WeChat isn’t typically considered a dating app, although it is often used as one. The popular “Search nearby” feature allows looking for profiles within a short distance filtered out by gender preference. Users have to enable the feature first before they can be found, which means that everyone who shows up in search results is making him or her visible on purpose.
Moreover, no matter what dating app one uses, once the match is found, sooner or later, they would move to WeChat anyway – it’s just easier and everyone has it anyway.
So, although WeChat isn’t a dating app, it can rightly be considered to be a part of the overall dating ecosystem in China.
In the era of social media, instant messaging and apps like WeChat and WhatsApp, one may be tempted to think that marketing using emails is old fashioned and is losing relevance. Nothing can be further from the truth. Email marketing not only remains one of the most cost effective tools in marketers’ toolbox but it is also getting more sophisticated and efficient.
In one of the biggest news this month, WeChat search function had undergone significant overhaul allowing WeChat to expand into new territory and challenge existing market leaders in China’s search engine space.
In this post we are going to have a closer look at five main drivers powering fast growing Chinese sharing economy.
In our earlier article, we have introduced six most innovative services that have developed around various concepts of Chinese sharing economy. Some of those companies, like DiDi, have grown enormous within record time, swallowing rivals and winning new markets. Others have recently achieved infamous “unicorn” status (Tujia, Huochebang) while more startups are still small but full of potential.
The concept of sharing services didn’t originate in China, but, in recent years, Chinese are increasingly embracing many concepts of sharing economy. Several innovative startups have been on the forefront of China sharing economy with some achieving major success in record time.
Here we are reviewing several of those companies which are based on variety of different business models, products and services. read more…
Hosting website in China can be quite beneficial to a business in several respects. First of all, and most importantly, local web hosting in China will significantly reduce website’s loading time. This will both improve ranking in Chinese search engines, such as Baidu, as well as improve visitors’ overall experience.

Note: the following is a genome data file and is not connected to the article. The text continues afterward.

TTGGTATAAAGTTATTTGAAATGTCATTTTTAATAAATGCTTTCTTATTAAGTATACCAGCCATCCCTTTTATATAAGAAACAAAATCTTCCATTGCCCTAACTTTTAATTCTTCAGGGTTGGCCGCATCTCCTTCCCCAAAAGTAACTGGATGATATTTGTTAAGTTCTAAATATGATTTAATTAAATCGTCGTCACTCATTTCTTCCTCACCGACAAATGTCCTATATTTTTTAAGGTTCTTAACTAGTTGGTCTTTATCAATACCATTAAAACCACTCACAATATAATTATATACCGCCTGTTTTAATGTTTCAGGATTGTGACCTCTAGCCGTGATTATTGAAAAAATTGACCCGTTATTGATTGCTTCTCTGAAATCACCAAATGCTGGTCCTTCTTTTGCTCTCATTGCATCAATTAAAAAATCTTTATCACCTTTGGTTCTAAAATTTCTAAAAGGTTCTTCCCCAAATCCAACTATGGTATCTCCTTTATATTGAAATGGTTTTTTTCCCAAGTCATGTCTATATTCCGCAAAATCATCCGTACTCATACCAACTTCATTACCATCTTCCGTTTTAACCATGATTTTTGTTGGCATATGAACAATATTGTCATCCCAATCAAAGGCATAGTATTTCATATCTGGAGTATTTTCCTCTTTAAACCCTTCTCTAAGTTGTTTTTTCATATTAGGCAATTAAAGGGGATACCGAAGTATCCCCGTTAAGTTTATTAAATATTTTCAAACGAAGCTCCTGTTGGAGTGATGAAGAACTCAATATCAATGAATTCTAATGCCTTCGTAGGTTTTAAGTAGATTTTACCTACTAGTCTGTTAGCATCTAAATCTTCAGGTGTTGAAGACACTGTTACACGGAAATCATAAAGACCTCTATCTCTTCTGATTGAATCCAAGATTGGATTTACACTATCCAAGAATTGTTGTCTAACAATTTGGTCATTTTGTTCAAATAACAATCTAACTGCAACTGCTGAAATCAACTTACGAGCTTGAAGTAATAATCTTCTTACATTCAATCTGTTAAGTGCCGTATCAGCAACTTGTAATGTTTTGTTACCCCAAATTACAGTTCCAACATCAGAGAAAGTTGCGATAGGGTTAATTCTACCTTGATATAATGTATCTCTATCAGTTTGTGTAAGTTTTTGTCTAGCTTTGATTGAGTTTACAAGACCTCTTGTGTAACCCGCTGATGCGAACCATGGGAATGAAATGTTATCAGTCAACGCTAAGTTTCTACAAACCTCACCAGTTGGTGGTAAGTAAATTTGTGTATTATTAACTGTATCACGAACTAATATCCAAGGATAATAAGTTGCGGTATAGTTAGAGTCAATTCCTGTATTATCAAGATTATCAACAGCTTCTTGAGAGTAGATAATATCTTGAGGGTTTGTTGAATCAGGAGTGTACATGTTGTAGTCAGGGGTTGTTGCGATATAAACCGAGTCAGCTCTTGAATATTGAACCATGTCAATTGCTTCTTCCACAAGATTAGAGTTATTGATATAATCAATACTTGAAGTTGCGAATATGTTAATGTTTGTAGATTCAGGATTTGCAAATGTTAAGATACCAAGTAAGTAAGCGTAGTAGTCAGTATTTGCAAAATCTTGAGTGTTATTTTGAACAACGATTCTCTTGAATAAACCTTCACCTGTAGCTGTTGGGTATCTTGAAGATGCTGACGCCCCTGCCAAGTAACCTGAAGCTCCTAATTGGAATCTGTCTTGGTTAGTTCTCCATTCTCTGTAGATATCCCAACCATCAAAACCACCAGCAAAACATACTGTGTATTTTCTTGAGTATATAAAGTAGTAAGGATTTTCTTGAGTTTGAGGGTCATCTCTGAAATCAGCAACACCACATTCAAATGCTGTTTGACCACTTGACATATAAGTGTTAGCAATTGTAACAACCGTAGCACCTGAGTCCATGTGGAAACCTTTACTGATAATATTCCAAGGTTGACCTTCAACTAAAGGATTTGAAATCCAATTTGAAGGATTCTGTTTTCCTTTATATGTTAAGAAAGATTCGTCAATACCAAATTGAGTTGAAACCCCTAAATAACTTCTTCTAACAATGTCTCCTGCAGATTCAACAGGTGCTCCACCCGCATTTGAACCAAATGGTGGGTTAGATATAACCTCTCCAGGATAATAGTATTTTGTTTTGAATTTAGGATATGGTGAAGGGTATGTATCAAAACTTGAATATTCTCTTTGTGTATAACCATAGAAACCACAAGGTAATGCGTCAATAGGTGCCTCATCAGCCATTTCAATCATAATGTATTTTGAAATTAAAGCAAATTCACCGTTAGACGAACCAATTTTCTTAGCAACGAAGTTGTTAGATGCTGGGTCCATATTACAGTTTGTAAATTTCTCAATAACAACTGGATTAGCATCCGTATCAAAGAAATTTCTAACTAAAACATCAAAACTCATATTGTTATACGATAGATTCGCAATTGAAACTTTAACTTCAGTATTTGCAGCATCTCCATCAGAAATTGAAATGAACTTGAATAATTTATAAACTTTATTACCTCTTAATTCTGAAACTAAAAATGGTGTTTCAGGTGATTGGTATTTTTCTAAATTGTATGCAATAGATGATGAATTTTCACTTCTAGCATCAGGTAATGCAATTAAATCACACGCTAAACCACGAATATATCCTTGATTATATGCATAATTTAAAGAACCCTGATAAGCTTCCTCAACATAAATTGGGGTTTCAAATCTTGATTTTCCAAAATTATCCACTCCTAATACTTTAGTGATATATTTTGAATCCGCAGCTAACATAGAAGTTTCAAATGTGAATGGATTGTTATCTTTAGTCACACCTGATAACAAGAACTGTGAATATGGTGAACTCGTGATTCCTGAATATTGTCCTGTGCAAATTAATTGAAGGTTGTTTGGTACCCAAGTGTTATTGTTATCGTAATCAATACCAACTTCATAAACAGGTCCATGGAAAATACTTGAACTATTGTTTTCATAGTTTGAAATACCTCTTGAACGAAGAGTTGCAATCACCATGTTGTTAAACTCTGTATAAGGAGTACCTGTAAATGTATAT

Unfortunately, many websites that are hosted abroad still have a dismal loading time. This, undoubtedly, is adversely impacting their business in the Mainland. In addition, there is always a risk of getting banned and losing Chinese traffic completely if a website has been unlucky enough to share a server with a site that has been blacklisted by Chinese authorities for whatever reason. read more…
According to the recent report by Webpower, email and SMS marketing in China remains one of the most cost effective ways to reach target audience.
WeChat Index Tutorial
According to the most recent data, WeChat is approaching 900 million monthly users which puts it far ahead of any other Chinese social media platform. Measuring trends on such an enormous network could potentially bring the most statistically accurate data to marketers. read more…
Weibo Index Tutorial
In terms of monthly users, Weibo is the second largest Chinese social media platform after WeChat. However, unlike WeChat, it is still primarily PC based. Weibo is one of the most powerful marketing tools in China offering wide range of possibilities for reaching people across various demographics and psychographics. read more…
One of the foundations of successful online strategy in any market is keyword research and China is no exception. Since the familiar tools such as Google keyword planner are irrelevant here, China keyword research must be done with the local equivalents.
Getting serious about setting up Chinese website for your business? There are a few important things to keep in mind before investing time and efforts into building your China web presence. Getting it right will enable your Chinese website to rank high with the main search engines. Get it wrong and your website may not show up high enough in searches to be found or, worse, will never be indexed by Baidu.
Here are the top 10 items on your China web presence check list:
#1: Subdomains or multiple domains
Up until the middle of 2016, Chinese PPC, especially with Baidu, was, on average, delivering better returns than SEO. This was due to several factors:
- First, the search results, especially for popular terms, were dominated by paid ads. In some cases, hardly any organic results would be displayed in the first page;
- Second, there was little visual distinction in Baidu between paid and organic results and most people couldn’t even tell the difference.
In 2016, live streaming in China has been reshaping the ways people use mobile internet becoming the latest craze in the country. The phenomenon has also given rise to a new type of live-streamer KOLs (key opinion leaders).
According to China Internet Network Information Center, the number of live-streaming users reached 325 million in mid-2016 － nearly half of China’s total internet population of 710 million. read more…